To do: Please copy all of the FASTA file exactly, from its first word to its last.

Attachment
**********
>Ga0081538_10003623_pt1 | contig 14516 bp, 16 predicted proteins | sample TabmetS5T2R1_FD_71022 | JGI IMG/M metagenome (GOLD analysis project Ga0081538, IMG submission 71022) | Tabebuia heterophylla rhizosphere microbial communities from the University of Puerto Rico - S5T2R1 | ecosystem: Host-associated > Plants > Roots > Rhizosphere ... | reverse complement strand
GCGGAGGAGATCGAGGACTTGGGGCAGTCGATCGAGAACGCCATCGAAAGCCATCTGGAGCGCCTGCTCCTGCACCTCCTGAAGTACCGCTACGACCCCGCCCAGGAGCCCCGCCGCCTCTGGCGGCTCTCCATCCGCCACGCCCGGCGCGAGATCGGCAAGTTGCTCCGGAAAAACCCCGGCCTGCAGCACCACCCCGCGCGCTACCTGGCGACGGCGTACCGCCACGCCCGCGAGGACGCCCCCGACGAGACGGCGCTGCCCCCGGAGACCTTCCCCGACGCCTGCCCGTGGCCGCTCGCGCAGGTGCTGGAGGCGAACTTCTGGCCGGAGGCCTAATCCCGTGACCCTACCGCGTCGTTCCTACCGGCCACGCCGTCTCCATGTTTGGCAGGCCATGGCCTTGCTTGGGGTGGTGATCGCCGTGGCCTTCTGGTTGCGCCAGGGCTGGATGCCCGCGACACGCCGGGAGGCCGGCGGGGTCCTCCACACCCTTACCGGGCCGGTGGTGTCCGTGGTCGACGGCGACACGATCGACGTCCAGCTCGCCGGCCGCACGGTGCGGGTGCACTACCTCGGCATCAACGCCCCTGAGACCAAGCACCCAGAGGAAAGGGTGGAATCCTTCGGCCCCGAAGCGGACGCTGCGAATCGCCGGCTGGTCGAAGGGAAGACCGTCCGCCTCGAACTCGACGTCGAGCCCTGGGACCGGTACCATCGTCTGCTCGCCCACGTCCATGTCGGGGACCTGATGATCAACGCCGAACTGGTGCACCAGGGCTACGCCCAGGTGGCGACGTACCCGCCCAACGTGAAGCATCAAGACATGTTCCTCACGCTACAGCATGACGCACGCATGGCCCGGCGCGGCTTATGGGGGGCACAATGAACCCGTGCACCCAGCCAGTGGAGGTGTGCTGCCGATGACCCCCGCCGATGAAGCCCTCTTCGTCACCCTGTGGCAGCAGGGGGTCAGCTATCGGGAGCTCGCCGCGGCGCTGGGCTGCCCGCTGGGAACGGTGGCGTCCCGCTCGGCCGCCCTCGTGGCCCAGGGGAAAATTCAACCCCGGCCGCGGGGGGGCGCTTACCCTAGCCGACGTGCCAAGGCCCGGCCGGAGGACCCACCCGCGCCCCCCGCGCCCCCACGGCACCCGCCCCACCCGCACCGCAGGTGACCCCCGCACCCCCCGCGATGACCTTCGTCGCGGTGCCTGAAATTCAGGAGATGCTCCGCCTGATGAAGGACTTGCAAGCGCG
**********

>Ga0081538_10003623_pt1 | contig 14516 bp, 16 predicted proteins | sample TabmetS5T2R1_FD_71022 | JGI IMG/M metagenome (GOLD analysis project Ga0081538, IMG submission 71022) | Tabebuia heterophylla rhizosphere microbial communities from the University of Puerto Rico - S5T2R1 | ecosystem: Host-associated > Plants > Roots > Rhizosphere ... | reverse complement strand
GCGGAGGAGATCGAGGACTTGGGGCAGTCGATCGAGAACGCCATCGAAAGCCATCTGGAGCGCCTGCTCCTGCACCTCCTGAAGTACCGCTACGACCCCGCCCAGGAGCCCCGCCGCCTCTGGCGGCTCTCCATCCGCCACGCCCGGCGCGAGATCGGCAAGTTGCTCCGGAAAAACCCCGGCCTGCAGCACCACCCCGCGCGCTACCTGGCGACGGCGTACCGCCACGCCCGCGAGGACGCCCCCGACGAGACGGCGCTGCCCCCGGAGACCTTCCCCGACGCCTGCCCGTGGCCGCTCGCGCAGGTGCTGGAGGCGAACTTCTGGCCGGAGGCCTAATCCCGTGACCCTACCGCGTCGTTCCTACCGGCCACGCCGTCTCCATGTTTGGCAGGCCATGGCCTTGCTTGGGGTGGTGATCGCCGTGGCCTTCTGGTTGCGCCAGGGCTGGATGCCCGCGACACGCCGGGAGGCCGGCGGGGTCCTCCACACCCTTACCGGGCCGGTGGTGTCCGTGGTCGACGGCGACACGATCGACGTCCAGCTCGCCGGCCGCACGGTGCGGGTGCACTACCTCGGCATCAACGCCCCTGAGACCAAGCACCCAGAGGAAAGGGTGGAATCCTTCGGCCCCGAAGCGGACGCTGCGAATCGCCGGCTGGTCGAAGGGAAGACCGTCCGCCTCGAACTCGACGTCGAGCCCTGGGACCGGTACCATCGTCTGCTCGCCCACGTCCATGTCGGGGACCTGATGATCAACGCCGAACTGGTGCACCAGGGCTACGCCCAGGTGGCGACGTACCCGCCCAACGTGAAGCATCAAGACATGTTCCTCACGCTACAGCATGACGCACGCATGGCCCGGCGCGGCTTATGGGGGGCACAATGAACCCGTGCACCCAGCCAGTGGAGGTGTGCTGCCGATGACCCCCGCCGATGAAGCCCTCTTCGTCACCCTGTGGCAGCAGGGGGTCAGCTATCGGGAGCTCGCCGCGGCGCTGGGCTGCCCGCTGGGAACGGTGGCGTCCCGCTCGGCCGCCCTCGTGGCCCAGGGGAAAATTCAACCCCGGCCGCGGGGGGGCGCTTACCCTAGCCGACGTGCCAAGGCCCGGCCGGAGGACCCACCCGCGCCCCCCGCGCCCCCACGGCACCCGCCCCACCCGCACCGCAGGTGACCCCCGCACCCCCCGCGATGACCTTCGTCGCGGTGCCTGAAATTCAGGAGATGCTCCGCCTGATGAAGGACTTGCAAGCGCG